Rappahannock Review Poetry Editors: We love the surreal imagery in “Dream about a Gigantic, Me-Obsessed Octopus” and how it turns the feared into something longed for at the end. How did you come to the aquatic imagery?

Bryanna Licciardi: I am a crazy dreamer. Have been since I can remember. My dreams fascinate me though, so when they wake me up I like to leave notes for myself before falling back asleep. Because I have insomnia, I take sleep medication (the kind wherein I will do things that I don’t remember), which makes these notes sometimes a bit of a surprise. This poem was inspired by a note I woke up to one morning: giant, women-obsessed octopuses taking over the world. While I never remembered the dream itself, nor writing it, I was so stuck on the strangeness of it that I knew I’d have to make it into a poem someday.

RR: The use of lowercase and lack of punctuation in this poem feels vulnerable to us. Can you talk about that choice in this poem?

BL: It’s funny that you ask because vulnerable is exactly how it felt writing in this style. I am a very narrative, structure-driven writer. My favorite classes in school were linguistics and copyediting for that reason. In fact, more than one poetry professor has pointed out how grammar sometimes controlled my poetic form. The narrator of this poem, though, felt drenched in chaos, in her choice to embrace fear if it meant not being alone. I wanted to lean into that by untethering her from the rules of language.  

RR: We empathize with the longing for touch and connection here and how that overlaps with the relationship with self. How do you approach that kind of intimacy in your writing?

BL: In my experience, intimacy is mostly just the push-and-pull-away of our vulnerability. Running from the connection you crave. The heartbreak that follows when you look around and discover your own loneliness. I try to approach that sense of longingness from a lens of self-deprecation that I think many of us can recognize in ourselves or in those we try to love. Not pitying but in reflecting and forgiving.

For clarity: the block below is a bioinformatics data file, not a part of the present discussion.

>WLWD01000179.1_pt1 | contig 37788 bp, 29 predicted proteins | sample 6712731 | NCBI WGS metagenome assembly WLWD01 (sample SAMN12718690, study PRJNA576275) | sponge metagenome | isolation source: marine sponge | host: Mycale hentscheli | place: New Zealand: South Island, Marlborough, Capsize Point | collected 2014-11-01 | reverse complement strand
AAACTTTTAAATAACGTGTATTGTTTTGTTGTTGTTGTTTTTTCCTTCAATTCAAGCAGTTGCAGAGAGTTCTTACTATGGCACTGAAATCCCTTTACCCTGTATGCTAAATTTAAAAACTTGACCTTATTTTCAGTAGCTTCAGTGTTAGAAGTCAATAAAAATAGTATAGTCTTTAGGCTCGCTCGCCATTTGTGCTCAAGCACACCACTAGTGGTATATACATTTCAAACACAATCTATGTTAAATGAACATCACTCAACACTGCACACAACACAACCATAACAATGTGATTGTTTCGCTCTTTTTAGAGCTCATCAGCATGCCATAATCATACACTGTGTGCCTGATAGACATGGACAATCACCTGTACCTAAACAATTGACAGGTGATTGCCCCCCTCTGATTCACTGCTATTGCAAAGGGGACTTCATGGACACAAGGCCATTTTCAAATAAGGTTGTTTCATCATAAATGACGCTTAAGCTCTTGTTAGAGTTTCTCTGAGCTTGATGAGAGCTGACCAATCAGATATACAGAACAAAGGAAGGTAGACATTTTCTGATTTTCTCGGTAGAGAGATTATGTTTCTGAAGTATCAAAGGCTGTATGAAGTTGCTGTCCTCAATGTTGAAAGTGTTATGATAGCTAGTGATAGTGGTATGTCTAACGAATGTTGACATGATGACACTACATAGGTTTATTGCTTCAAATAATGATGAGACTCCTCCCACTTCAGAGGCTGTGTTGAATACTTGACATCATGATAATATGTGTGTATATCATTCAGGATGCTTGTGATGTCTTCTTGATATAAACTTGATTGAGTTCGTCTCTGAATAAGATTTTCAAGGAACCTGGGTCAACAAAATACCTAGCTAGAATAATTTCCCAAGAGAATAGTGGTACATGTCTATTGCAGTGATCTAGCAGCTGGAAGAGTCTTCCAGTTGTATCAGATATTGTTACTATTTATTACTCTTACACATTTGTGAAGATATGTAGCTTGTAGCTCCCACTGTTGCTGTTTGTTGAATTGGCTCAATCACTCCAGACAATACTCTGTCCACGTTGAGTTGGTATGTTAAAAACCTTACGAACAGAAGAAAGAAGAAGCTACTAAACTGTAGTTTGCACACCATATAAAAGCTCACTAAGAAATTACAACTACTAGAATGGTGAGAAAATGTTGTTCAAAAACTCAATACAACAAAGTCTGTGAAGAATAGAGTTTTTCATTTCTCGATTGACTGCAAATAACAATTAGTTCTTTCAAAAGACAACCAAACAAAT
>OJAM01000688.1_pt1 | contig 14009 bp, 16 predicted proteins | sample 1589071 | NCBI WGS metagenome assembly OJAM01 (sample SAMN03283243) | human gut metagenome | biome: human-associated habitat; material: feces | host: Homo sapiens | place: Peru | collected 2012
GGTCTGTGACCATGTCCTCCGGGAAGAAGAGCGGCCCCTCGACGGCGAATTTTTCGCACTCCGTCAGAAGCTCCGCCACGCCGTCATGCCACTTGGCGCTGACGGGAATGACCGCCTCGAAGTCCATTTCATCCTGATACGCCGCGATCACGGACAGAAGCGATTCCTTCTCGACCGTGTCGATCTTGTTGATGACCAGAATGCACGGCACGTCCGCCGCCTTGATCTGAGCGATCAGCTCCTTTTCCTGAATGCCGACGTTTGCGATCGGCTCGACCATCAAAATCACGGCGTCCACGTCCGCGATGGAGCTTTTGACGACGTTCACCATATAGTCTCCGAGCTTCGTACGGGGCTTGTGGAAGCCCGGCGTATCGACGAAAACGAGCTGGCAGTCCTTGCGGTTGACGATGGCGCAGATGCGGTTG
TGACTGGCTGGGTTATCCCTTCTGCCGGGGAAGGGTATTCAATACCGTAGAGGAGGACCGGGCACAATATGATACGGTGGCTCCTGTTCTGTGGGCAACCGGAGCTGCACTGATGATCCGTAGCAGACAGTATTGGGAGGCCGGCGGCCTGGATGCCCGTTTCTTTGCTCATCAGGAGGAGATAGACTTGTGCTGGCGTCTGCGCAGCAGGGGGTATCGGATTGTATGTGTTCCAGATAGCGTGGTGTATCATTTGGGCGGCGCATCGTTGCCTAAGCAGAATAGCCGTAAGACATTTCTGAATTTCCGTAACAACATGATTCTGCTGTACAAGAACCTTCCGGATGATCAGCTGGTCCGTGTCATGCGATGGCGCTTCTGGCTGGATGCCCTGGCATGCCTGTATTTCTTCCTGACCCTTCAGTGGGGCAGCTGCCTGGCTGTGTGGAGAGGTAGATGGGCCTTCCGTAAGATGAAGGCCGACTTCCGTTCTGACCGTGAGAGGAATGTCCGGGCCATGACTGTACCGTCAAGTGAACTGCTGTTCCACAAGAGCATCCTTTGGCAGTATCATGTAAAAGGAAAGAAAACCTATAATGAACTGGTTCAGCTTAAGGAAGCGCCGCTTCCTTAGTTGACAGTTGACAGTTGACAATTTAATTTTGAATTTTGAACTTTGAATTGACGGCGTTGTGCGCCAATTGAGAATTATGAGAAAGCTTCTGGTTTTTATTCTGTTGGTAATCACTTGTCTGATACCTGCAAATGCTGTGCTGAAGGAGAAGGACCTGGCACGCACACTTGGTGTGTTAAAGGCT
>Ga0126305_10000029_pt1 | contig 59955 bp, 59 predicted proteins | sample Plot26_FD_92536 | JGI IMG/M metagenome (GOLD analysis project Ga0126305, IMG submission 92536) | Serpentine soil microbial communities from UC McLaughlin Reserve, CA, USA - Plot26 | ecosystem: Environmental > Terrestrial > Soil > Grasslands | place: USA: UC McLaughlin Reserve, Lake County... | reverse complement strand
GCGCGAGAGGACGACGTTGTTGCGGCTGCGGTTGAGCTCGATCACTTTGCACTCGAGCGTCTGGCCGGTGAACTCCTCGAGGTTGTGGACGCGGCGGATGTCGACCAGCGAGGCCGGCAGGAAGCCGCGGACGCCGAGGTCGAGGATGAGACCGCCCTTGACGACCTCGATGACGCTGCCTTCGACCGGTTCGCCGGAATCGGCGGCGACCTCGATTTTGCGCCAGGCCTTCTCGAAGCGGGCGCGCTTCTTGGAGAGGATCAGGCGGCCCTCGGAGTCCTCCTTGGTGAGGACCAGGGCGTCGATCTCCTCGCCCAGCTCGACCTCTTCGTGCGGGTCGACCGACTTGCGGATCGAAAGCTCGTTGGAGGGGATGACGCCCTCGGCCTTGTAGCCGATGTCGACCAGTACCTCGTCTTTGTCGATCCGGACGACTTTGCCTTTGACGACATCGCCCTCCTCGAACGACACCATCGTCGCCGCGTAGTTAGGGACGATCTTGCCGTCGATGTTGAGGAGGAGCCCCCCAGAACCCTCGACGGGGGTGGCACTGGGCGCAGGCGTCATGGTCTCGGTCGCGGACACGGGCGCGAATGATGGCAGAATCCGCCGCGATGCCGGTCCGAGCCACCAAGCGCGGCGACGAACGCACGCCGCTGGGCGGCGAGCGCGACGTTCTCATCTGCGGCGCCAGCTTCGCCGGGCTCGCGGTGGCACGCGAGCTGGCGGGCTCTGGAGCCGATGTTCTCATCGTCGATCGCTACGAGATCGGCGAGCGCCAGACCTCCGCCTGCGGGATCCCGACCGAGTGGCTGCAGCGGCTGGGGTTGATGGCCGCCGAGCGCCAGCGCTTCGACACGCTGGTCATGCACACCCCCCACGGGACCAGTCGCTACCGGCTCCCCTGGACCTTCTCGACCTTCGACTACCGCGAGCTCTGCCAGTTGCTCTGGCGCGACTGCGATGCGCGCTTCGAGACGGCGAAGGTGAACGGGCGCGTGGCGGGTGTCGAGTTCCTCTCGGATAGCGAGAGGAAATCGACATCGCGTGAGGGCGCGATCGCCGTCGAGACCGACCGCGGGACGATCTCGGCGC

RR: We understand you’re a university professor—has that influenced your writing at all and, if so, how?

BL: Honestly, I feel like once I turned eighteen, I just never left the university. With all my continued education and all my jobs being in higher education, how could it not have influenced my writing? I imagine it’s pushed me out of my comfort zone. I’m an introverted person which has its pros and cons: it’s benefited me as a writer because it makes me very observant, but it’s also pained me as a writer because it means I’m a terrible networker. Working with English departments has given me connections to amazing writing communities I wouldn’t have otherwise been confident enough to approach as an outsider. Teaching has also allowed me to observe so many diverse perspectives that keeps me constantly feeling the need to learn more, to continue evolving my heart, and these are feelings I synthesize through writing.

RR: Given the subject of your poem, we’re curious: do you often dream? If so, would you be willing to share one of your most memorable and vivid ones?

BL: Yes, I dream all the time. Vivid dreams that are terrifying and hilarious in their strangeness. I’ll wake up feeling exhausted because they’re that visceral emotionally. I love to write about them because I have such an urge to share them and my husband has asked I stop waking him up to do so.

One recent-ish dream I’m still able to recall is this: I’m walking with a friend down an attractive, suburban street. The sun is shining so it’s day but no one else is around so it’s eerily quiet. There are woods behind the backyards of the houses to our left. As we walk, I notice a herd of puppies galloping out of these woods, towards us. We stop to watch them. I see one of the puppies is quite large and think, “That’s odd.” The herd gets closer. I can now see that the large puppy is not a dog at all, but a man dressed as a dog. Closer now and I can see his eyes are locked with mine. I realize he’s running at me with quiet intensity and become frightened. I grab my friend, telling her we need to run but she doesn’t see him, or doesn’t understand my fear, so we’re not moving. I wake up when he’s just a few feet away from me…


Read “Dream About a Gigantic, Me-Obsessed Octopus” by Bryanna Licciardi in Issue 11.1.